a way. The thousands of years to come flash through his mind in an instant. The rush, the color, the commotion and pain and noise and beauty—and just as quickly, dark again. Present. He lowers his attention to the void, a boundless joy sparked in his eyes.
When my brother was 4, he hated singing in church. One day, laughing, his Sunday school teacher told my mom how he’d explained his silence: “I sing nothing.”
That hasn’t changed much over the past 12 years, and my dad doesn’t love singing either. They’re usually silent during worship time at church, which used to really bother me. "They're not worshiping," I thought. "Singing IS worship. It's how you do it."
Honestly, held quite a narrow view of worship. It was a 15-minute slot on Sunday mornings with an organ and harmony and hymn books. But while singing is a large and beautiful part of worship, I want you to see what I didn’t: that there is so, so much more
South Dakota can be crazy windy—especially across the flat, wide-open fields. The greenhouse I work at just so happens to sit on the edge of one such windy field. Since two thirds of our plants don’t actually fit in the greenhouse, they sit outside: where they can get quite the beating. I kid you not, I’ve had a wheelbarrow fly across the entire parking lot and road on an extra windy day. It’s ridiculous.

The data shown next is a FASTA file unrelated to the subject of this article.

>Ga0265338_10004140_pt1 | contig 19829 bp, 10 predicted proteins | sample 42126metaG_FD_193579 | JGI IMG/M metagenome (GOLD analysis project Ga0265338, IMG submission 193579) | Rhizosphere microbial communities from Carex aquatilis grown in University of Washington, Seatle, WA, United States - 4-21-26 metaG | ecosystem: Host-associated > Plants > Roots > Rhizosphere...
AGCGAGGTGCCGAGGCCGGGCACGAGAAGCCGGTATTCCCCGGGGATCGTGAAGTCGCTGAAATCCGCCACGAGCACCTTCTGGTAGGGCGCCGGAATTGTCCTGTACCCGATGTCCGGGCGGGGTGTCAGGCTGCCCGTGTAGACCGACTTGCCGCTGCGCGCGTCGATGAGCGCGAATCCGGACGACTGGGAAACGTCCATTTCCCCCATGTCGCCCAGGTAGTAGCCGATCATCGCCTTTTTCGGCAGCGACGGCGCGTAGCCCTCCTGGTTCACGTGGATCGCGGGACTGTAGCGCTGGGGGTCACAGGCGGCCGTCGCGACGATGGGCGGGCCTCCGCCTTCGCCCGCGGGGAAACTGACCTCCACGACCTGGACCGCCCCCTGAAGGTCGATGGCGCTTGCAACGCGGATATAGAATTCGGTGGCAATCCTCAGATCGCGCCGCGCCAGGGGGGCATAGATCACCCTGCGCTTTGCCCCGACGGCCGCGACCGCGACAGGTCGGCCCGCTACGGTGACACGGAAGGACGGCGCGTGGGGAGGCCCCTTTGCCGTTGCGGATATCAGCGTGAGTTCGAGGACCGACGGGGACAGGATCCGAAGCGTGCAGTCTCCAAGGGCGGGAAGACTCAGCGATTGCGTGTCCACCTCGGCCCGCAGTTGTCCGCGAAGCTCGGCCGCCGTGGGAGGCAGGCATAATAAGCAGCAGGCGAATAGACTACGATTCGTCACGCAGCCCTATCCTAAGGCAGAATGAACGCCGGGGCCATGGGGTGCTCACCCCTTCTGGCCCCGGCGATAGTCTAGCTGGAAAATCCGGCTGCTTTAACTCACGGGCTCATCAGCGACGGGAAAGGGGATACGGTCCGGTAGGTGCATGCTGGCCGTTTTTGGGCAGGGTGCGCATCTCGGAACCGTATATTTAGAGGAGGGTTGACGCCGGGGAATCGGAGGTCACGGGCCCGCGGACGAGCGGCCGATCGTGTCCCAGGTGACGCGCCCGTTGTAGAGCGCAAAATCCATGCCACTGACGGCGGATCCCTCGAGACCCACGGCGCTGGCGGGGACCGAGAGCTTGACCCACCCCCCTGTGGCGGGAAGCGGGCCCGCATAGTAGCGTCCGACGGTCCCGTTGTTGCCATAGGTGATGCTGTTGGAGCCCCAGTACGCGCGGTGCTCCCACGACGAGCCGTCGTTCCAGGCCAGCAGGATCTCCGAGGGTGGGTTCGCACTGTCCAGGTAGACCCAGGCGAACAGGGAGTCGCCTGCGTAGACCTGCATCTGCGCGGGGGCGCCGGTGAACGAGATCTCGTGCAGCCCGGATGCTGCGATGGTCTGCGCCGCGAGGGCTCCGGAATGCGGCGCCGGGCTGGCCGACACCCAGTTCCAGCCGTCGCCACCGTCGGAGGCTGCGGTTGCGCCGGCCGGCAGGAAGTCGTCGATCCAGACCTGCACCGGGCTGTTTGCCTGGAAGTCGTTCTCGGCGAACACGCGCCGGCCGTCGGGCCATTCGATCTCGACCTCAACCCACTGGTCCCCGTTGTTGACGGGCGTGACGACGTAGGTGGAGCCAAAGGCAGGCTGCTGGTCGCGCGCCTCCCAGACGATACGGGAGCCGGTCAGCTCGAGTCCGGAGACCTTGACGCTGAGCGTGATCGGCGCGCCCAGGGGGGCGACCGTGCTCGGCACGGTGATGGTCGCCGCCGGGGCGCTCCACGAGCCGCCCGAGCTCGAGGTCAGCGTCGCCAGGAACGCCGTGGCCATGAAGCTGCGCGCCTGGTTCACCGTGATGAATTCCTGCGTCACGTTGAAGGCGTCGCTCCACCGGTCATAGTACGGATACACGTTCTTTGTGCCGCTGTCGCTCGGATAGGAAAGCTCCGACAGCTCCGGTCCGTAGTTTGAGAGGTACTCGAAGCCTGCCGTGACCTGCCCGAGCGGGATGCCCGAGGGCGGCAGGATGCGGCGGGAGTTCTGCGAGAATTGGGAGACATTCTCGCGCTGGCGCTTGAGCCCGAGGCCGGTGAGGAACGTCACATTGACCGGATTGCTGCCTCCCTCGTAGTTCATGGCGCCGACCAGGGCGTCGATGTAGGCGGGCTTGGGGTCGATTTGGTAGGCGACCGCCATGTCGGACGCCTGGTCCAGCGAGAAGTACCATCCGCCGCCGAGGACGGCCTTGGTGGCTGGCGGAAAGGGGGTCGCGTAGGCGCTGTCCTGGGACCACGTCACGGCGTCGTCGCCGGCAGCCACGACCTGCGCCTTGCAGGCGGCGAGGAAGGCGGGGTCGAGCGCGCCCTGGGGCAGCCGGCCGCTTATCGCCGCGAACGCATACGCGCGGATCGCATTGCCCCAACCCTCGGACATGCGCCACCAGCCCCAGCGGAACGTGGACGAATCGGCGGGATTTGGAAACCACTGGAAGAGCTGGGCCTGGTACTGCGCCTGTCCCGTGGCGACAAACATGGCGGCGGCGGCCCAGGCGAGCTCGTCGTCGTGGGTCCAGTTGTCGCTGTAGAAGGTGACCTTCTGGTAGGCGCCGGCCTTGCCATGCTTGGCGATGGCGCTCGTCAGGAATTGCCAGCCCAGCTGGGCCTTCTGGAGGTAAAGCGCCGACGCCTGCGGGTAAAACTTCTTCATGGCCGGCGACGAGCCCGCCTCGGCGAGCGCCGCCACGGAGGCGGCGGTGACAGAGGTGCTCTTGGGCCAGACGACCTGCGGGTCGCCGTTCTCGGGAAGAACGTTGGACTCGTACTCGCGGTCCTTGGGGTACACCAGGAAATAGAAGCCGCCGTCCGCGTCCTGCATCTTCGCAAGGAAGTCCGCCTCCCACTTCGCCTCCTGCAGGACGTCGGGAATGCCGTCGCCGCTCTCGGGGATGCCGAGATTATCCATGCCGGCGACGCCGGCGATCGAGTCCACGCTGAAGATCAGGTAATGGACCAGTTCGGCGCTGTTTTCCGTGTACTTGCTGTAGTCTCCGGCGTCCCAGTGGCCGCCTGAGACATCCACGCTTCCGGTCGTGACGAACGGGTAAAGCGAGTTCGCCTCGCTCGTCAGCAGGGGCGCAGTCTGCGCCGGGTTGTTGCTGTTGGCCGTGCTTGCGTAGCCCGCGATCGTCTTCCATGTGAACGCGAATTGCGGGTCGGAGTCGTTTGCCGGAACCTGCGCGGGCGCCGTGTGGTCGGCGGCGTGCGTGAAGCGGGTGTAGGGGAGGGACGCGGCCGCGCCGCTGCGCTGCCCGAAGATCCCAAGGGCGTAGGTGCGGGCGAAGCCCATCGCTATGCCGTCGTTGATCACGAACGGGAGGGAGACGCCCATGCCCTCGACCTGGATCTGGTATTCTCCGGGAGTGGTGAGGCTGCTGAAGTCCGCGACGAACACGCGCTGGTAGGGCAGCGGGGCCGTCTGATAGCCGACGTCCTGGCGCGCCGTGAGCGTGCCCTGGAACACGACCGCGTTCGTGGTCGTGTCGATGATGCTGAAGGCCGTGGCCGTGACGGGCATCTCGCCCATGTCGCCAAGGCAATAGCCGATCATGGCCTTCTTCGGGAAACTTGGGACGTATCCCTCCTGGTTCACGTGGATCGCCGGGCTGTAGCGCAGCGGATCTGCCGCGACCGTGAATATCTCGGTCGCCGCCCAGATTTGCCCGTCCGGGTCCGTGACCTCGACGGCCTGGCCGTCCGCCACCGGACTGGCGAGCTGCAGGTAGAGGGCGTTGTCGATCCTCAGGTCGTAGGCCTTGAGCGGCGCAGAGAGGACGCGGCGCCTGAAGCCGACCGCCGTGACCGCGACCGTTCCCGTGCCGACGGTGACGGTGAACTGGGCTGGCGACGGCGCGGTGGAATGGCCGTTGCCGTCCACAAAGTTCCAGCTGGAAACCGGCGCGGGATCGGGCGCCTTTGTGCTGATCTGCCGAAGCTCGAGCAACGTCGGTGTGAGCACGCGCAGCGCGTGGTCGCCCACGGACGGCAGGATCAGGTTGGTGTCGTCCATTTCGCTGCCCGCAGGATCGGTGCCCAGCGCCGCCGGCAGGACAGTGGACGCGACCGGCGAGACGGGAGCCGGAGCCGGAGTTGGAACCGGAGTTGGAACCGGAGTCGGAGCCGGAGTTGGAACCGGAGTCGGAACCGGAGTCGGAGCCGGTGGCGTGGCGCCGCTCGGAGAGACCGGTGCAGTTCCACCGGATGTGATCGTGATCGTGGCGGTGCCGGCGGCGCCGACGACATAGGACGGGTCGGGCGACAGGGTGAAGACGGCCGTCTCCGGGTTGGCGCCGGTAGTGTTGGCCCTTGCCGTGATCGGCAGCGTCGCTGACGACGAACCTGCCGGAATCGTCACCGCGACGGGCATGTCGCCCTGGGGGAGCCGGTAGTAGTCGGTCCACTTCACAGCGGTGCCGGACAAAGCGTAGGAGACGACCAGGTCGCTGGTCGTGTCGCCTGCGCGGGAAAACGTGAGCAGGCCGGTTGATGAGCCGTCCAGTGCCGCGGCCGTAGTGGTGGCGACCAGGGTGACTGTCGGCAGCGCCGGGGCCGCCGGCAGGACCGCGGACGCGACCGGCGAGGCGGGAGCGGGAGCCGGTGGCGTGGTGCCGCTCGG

When I got hired in May, we had tons of plants out there: a sea of annuals and petunias, 10 pallets of bushes, and around 20 trees planted in little five-gallon buckets. Something that endlessly annoyed me (and a handful of outspoken customers) was that the wind always knocked the trees over. Always. They were simply too tall and top-
Hello! I'm Anna, a college student living in the Midwest. I'm a strong believer in uncontrollable laughter, powerful words, and a morning cup of coffee. I pray these posts will encourage you to live a full life with and for God: unhindered. Follow me on social media for post updates!